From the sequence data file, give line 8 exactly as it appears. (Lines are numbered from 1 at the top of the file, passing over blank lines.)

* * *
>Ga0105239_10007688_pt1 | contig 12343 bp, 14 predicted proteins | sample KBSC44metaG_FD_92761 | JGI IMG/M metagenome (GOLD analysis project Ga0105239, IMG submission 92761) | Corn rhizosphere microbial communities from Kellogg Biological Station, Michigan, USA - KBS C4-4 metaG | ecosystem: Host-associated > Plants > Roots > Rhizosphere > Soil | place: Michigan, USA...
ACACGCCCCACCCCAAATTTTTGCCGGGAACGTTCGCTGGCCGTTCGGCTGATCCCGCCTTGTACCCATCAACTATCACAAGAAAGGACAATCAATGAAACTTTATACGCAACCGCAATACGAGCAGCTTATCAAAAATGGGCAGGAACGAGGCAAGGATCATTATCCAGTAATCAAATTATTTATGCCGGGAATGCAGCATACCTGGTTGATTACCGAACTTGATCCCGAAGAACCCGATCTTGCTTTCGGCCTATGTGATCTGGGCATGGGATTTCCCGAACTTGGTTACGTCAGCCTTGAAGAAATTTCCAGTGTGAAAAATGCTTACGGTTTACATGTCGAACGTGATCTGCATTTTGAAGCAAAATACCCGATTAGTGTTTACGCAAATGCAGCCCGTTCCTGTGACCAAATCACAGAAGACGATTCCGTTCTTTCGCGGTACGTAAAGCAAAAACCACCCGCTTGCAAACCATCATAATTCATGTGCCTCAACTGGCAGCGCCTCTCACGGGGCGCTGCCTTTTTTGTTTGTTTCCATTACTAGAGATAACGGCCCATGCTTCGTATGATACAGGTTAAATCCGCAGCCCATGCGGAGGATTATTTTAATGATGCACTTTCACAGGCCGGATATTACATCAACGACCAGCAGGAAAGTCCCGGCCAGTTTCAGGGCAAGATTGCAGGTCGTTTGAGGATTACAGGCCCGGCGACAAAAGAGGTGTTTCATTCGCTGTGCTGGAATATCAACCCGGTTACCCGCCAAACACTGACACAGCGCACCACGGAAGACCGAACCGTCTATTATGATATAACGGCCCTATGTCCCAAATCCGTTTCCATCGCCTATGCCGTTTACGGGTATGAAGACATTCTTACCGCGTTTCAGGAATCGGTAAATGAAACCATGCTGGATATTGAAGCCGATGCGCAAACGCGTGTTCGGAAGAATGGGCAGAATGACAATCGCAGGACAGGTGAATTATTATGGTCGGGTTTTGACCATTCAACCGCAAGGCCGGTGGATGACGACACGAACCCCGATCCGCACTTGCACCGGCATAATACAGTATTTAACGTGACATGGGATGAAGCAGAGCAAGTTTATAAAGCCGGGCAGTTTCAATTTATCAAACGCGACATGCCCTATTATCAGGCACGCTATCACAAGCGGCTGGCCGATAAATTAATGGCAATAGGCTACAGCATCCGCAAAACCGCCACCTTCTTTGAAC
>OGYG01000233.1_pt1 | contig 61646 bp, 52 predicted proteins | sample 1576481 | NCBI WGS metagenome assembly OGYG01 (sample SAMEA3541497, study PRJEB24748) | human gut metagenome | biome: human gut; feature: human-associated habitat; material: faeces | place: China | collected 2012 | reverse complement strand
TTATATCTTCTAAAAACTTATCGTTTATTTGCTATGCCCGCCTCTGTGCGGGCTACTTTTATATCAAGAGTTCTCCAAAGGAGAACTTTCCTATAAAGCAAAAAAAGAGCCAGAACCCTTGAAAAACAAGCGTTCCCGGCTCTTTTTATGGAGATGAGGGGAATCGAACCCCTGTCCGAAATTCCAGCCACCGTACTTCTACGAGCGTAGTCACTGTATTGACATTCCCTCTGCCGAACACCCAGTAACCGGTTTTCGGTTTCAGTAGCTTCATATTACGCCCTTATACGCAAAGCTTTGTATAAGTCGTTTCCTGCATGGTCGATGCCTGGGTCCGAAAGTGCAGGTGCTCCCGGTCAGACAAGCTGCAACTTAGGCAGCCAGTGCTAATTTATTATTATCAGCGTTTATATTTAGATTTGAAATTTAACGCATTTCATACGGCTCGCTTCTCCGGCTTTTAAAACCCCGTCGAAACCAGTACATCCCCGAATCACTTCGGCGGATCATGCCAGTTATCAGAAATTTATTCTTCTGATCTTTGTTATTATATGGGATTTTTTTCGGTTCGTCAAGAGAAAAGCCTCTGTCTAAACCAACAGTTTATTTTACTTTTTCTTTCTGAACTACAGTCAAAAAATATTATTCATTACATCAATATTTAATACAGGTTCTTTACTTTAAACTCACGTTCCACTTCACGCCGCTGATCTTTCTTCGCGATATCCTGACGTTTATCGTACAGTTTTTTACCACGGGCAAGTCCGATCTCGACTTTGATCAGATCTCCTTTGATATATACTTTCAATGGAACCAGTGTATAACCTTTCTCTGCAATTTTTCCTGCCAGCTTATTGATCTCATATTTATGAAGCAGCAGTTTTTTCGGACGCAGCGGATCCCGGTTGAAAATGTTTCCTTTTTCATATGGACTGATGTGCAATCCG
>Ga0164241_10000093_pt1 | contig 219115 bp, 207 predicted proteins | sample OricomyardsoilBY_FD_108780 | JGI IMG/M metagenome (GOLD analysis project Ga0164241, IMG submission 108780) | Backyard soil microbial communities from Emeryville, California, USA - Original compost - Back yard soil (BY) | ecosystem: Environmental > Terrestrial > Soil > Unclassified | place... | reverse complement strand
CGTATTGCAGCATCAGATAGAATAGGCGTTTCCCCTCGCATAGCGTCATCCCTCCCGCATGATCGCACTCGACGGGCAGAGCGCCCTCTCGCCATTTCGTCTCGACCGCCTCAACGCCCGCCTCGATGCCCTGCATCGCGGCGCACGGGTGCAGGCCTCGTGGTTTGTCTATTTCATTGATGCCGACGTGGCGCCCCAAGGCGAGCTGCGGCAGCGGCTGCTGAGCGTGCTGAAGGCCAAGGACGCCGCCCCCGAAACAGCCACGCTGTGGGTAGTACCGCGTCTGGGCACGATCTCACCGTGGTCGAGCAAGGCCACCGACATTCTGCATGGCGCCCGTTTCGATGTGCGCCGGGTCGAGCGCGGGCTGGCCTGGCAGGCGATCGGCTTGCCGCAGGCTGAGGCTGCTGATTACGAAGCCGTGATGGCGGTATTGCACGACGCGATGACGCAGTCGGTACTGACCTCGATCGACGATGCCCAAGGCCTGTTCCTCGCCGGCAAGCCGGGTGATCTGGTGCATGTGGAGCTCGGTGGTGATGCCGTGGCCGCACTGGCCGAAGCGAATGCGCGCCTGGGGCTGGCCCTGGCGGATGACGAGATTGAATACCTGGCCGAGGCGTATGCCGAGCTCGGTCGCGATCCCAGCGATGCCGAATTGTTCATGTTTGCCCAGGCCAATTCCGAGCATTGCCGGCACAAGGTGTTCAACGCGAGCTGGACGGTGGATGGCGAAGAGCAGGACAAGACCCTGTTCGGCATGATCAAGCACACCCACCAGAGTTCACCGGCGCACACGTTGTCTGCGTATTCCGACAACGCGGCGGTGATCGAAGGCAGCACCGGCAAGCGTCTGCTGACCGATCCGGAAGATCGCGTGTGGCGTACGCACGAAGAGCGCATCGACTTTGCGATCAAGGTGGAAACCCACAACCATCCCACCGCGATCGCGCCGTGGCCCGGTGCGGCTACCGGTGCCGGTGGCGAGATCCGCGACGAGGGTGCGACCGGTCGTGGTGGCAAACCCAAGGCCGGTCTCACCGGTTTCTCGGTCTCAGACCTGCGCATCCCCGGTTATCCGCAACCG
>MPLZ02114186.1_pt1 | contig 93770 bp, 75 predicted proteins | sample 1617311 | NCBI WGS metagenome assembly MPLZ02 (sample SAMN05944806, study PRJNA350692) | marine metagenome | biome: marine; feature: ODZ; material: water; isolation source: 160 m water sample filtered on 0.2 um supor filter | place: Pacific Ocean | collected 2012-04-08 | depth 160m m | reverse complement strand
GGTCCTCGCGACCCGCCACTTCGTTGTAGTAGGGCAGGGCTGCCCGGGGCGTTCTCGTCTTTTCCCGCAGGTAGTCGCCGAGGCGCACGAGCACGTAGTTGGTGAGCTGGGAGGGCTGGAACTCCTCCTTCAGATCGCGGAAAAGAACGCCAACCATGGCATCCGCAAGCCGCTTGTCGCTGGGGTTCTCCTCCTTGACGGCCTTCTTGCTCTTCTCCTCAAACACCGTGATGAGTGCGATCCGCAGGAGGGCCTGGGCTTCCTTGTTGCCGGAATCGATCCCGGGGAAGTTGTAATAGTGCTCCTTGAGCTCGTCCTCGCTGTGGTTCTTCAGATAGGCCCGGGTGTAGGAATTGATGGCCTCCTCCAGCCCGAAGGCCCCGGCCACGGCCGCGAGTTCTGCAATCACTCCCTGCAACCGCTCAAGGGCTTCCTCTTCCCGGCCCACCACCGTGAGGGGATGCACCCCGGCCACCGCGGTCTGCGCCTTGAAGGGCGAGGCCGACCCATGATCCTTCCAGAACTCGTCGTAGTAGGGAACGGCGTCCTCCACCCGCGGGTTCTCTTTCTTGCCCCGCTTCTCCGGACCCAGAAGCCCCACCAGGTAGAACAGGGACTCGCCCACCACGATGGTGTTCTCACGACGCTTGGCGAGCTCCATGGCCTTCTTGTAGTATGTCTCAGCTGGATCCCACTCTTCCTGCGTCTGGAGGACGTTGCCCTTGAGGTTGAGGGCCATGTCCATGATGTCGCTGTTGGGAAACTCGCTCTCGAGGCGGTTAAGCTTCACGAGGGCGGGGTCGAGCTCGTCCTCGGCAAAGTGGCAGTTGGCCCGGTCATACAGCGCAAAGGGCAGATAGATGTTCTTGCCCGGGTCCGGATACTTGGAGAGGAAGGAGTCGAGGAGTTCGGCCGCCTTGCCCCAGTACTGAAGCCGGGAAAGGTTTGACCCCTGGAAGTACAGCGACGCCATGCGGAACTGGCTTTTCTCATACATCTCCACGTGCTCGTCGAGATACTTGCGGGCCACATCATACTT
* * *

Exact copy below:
GGTCCTCGCGACCCGCCACTTCGTTGTAGTAGGGCAGGGCTGCCCGGGGCGTTCTCGTCTTTTCCCGCAGGTAGTCGCCGAGGCGCACGAGCACGTAGTTGGTGAGCTGGGAGGGCTGGAACTCCTCCTTCAGATCGCGGAAAAGAACGCCAACCATGGCATCCGCAAGCCGCTTGTCGCTGGGGTTCTCCTCCTTGACGGCCTTCTTGCTCTTCTCCTCAAACACCGTGATGAGTGCGATCCGCAGGAGGGCCTGGGCTTCCTTGTTGCCGGAATCGATCCCGGGGAAGTTGTAATAGTGCTCCTTGAGCTCGTCCTCGCTGTGGTTCTTCAGATAGGCCCGGGTGTAGGAATTGATGGCCTCCTCCAGCCCGAAGGCCCCGGCCACGGCCGCGAGTTCTGCAATCACTCCCTGCAACCGCTCAAGGGCTTCCTCTTCCCGGCCCACCACCGTGAGGGGATGCACCCCGGCCACCGCGGTCTGCGCCTTGAAGGGCGAGGCCGACCCATGATCCTTCCAGAACTCGTCGTAGTAGGGAACGGCGTCCTCCACCCGCGGGTTCTCTTTCTTGCCCCGCTTCTCCGGACCCAGAAGCCCCACCAGGTAGAACAGGGACTCGCCCACCACGATGGTGTTCTCACGACGCTTGGCGAGCTCCATGGCCTTCTTGTAGTATGTCTCAGCTGGATCCCACTCTTCCTGCGTCTGGAGGACGTTGCCCTTGAGGTTGAGGGCCATGTCCATGATGTCGCTGTTGGGAAACTCGCTCTCGAGGCGGTTAAGCTTCACGAGGGCGGGGTCGAGCTCGTCCTCGGCAAAGTGGCAGTTGGCCCGGTCATACAGCGCAAAGGGCAGATAGATGTTCTTGCCCGGGTCCGGATACTTGGAGAGGAAGGAGTCGAGGAGTTCGGCCGCCTTGCCCCAGTACTGAAGCCGGGAAAGGTTTGACCCCTGGAAGTACAGCGACGCCATGCGGAACTGGCTTTTCTCATACATCTCCACGTGCTCGTCGAGATACTTGCGGGCCACATCATACTT